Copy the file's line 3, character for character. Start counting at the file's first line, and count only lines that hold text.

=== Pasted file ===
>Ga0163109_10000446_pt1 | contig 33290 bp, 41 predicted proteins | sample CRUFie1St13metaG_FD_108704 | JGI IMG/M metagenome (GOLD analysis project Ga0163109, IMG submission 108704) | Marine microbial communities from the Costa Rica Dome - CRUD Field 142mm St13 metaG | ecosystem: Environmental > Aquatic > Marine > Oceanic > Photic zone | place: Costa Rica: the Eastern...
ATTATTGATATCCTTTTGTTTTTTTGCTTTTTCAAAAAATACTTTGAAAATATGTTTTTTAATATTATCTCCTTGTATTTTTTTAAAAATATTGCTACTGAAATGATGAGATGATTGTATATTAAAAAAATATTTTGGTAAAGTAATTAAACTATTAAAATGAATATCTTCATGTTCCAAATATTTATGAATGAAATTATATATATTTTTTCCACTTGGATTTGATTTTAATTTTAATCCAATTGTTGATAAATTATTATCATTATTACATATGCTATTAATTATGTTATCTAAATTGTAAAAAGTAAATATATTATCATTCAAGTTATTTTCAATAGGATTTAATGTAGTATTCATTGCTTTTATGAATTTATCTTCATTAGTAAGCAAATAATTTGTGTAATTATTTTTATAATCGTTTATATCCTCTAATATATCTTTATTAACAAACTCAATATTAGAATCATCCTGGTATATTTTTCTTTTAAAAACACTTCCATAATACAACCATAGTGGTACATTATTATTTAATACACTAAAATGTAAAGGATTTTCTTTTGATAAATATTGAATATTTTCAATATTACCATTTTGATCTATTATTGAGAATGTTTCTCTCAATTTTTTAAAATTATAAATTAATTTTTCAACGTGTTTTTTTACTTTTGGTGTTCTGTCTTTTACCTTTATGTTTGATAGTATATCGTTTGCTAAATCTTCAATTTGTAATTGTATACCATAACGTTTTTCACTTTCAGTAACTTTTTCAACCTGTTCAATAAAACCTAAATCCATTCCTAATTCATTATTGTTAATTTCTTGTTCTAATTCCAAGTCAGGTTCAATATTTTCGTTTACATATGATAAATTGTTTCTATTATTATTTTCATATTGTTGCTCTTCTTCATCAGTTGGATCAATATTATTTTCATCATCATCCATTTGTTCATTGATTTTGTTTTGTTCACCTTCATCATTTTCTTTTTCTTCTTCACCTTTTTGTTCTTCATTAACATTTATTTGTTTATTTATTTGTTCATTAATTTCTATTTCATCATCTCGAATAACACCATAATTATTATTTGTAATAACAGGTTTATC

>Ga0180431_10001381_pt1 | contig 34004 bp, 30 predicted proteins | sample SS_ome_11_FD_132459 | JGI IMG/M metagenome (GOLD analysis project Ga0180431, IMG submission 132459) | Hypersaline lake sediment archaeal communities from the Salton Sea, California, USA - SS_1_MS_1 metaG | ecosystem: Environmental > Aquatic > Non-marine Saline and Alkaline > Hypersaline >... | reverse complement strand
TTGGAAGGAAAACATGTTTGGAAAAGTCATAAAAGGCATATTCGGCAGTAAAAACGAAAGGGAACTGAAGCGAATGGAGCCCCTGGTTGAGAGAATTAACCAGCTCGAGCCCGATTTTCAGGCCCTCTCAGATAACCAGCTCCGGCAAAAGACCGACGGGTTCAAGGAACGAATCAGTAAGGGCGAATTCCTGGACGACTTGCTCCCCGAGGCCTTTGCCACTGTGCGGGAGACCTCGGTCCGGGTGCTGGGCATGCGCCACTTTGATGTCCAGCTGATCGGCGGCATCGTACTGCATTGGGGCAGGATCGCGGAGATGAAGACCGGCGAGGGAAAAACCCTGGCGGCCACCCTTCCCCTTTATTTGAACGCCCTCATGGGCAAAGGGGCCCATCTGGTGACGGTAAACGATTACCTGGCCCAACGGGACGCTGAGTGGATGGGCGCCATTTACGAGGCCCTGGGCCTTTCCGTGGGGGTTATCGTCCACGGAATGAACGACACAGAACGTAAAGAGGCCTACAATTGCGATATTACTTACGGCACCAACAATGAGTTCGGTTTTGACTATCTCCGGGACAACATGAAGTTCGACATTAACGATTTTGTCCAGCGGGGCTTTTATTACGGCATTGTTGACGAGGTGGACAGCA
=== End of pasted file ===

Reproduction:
>Ga0180431_10001381_pt1 | contig 34004 bp, 30 predicted proteins | sample SS_ome_11_FD_132459 | JGI IMG/M metagenome (GOLD analysis project Ga0180431, IMG submission 132459) | Hypersaline lake sediment archaeal communities from the Salton Sea, California, USA - SS_1_MS_1 metaG | ecosystem: Environmental > Aquatic > Non-marine Saline and Alkaline > Hypersaline >... | reverse complement strand